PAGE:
(RNN) - A year after Casey Anthony walked free on charges she killed her 2-year-old daughter Caylee, the ripple from the case - and the acquittal - still swells across the collective conscience of the nation.
Thursday marks the one-year anniversary of a jury acquitting Anthony on charges of first degree murder, the verdict met with much public backlash, criticism and even death threats against the then 25-year-old.
Anthony didn't report her daughter's 2008 disappearance for 31 days, prompting at least seven states in the year since the acquittal to enact some measure of what's become known as Caylee's Law.
While the laws vary by state, most make it a crime for caretakers to fail to report the disappearance or death of a child within a certain period of time.
New Jersey became the first state to pass Caylee's Law, which makes failing to report a child's disappearance within 24 hours a felony crime and punishable by up to 18 months in prison.
Anthony's home state of Florida enacted HB 37, making it a felony to "knowingly and willfully [give] false information to a law enforcement officer who is conducting a missing person investigation" involving a minor.
While exonerated on murder charges, the jury did convict Anthony on four counts of lying to law enforcement, which carries a maximum penalty of a year in prison per count.
Had the statute been in place at the time, she could have received 20 years in jail, instead of the maximum four she received.
Other states to pass similar legislation include Connecticut, Illinois, Louisiana, Wisconsin, and Kansas, with lawmakers in dozens of states filling similar bills, according to National Conference of State Legislatures.
Anthony has kept a low profile since leaving jail, shying away from the media and the public and remaining in hiding.
In June, she finally surfaced, giving an unrecorded phone interview to CNN's Piers Morgan, telling him "I am ashamed, in many ways, of the person I was," but insisting she didn't kill her daughter.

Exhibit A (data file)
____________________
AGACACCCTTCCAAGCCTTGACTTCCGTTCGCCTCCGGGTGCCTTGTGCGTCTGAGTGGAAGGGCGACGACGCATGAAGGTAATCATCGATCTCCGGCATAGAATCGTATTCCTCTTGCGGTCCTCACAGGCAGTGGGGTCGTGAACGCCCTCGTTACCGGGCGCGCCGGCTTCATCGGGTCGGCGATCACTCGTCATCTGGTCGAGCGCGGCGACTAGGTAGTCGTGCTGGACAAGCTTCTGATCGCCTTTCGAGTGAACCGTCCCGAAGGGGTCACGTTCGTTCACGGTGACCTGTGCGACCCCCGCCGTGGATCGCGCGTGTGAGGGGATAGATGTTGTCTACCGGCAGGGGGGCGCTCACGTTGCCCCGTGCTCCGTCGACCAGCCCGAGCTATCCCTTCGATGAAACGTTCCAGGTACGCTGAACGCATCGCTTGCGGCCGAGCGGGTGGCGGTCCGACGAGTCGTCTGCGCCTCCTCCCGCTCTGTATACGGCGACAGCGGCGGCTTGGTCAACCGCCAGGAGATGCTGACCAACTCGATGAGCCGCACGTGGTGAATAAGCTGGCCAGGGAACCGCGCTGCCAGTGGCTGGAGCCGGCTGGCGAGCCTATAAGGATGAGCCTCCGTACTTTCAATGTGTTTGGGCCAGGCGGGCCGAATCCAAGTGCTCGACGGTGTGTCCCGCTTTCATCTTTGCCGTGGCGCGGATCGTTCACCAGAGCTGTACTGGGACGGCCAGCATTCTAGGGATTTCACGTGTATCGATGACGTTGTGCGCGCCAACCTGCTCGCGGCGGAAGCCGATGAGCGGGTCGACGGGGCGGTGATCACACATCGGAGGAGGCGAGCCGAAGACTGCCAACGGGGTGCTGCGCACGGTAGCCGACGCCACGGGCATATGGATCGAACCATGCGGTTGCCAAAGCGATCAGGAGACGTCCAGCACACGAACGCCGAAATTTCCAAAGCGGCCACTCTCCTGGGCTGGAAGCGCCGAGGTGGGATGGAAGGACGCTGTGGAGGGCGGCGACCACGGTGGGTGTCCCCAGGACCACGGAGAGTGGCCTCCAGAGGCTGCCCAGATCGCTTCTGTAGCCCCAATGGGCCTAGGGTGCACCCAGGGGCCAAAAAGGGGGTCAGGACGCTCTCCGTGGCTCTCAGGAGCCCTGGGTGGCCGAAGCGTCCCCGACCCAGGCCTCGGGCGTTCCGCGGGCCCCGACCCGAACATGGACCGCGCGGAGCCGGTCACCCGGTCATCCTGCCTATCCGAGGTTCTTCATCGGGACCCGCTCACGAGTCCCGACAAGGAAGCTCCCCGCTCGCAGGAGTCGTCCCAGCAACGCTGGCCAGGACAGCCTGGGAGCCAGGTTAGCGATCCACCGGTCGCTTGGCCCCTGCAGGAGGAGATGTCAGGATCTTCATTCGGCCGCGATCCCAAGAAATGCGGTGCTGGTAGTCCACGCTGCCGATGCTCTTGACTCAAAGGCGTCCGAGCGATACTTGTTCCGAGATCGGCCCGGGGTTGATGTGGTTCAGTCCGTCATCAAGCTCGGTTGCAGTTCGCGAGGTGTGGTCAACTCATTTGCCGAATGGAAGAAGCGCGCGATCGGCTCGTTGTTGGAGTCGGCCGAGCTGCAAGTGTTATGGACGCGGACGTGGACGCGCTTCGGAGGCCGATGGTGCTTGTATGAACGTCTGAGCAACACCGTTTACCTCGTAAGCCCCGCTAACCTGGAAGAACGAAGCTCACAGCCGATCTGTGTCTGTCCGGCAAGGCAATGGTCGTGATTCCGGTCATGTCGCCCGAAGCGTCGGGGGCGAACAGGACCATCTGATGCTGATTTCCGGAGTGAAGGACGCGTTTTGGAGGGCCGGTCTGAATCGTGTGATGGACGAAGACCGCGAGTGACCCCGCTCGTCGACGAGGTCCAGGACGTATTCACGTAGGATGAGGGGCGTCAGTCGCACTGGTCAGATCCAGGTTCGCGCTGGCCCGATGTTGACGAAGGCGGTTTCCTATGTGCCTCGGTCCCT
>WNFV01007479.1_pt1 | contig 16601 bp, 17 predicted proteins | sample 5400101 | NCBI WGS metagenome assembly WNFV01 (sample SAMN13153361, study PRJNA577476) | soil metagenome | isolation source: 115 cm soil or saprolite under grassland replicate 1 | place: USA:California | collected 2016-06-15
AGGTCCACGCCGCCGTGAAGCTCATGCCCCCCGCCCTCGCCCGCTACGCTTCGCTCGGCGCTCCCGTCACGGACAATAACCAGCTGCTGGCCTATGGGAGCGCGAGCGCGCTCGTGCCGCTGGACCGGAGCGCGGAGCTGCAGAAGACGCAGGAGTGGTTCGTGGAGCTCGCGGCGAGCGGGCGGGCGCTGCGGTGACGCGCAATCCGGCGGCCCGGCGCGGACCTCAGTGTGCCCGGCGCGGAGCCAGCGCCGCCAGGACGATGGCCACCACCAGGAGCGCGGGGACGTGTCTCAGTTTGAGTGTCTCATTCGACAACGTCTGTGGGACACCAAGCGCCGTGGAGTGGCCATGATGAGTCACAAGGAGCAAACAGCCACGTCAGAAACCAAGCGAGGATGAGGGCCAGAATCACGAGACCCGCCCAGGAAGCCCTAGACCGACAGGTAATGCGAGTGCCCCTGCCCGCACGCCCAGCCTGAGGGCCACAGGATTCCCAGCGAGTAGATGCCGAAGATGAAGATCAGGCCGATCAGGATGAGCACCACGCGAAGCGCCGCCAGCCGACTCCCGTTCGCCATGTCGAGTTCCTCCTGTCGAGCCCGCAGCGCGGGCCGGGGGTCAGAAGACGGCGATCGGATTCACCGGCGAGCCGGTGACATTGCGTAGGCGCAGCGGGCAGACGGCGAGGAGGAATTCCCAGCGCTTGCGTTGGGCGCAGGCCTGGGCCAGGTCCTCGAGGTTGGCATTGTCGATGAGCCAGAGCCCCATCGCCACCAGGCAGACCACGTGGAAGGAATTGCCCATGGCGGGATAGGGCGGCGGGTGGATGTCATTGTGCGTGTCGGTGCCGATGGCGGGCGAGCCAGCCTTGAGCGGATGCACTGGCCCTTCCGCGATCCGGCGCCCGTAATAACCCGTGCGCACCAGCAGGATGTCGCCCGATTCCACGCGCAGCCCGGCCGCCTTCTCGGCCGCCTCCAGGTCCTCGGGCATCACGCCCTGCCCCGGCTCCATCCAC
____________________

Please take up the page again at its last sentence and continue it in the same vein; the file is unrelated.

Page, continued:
"If anything, there's nothing in this world I've ever been more proud of, and there's no one I loved more than my daughter," Anthony said to Morgan. "She's my greatest accomplishment."
When asked about her regrets, Morgan quoted her as saying, "I didn't trust law enforcement because of my relationship with my father, who was ex-law enforcement himself. I didn't give them the benefit of the doubt, which is part of the reason they didn't give me the benefit of the doubt."
During the trial, the prosecution painted Anthony as a party girl who went to clubs while her daughter was missing.
They argued that Anthony suffocated Caylee with duct tape after using chloroform to induce unconsciousness. Anthony, they said, then drove the body around for days before ultimately disposing of it a wooded area near her family home.
Anthony initially told 911 operators her daughter was last seen with a fictitious nanny named Zanaida Gonzalez. But, in her trial, the defense argued that Caylee drowned in a family pool and her death went unreported for a month.
"She never was missing," argued Anthony lawyer Jose Baez. "Caylee loved to swim, and Caylee could get out of the house very easily and did so on that day."
Anthony was sentenced to time served for her conviction of lying to law enforcement and was released less than two weeks after the trial ended.
She is currently serving probation on unrelated charges. Her probation will end on Aug. 27, 2012.
Anthony still faces a defamation lawsuit by the real Zanaida Gonzalez. Gonzalez claims she doesn't know Anthony and never kept Caylee, but that her reputation was damaged when Anthony used her name, telling authorities she kidnapped Caylee.
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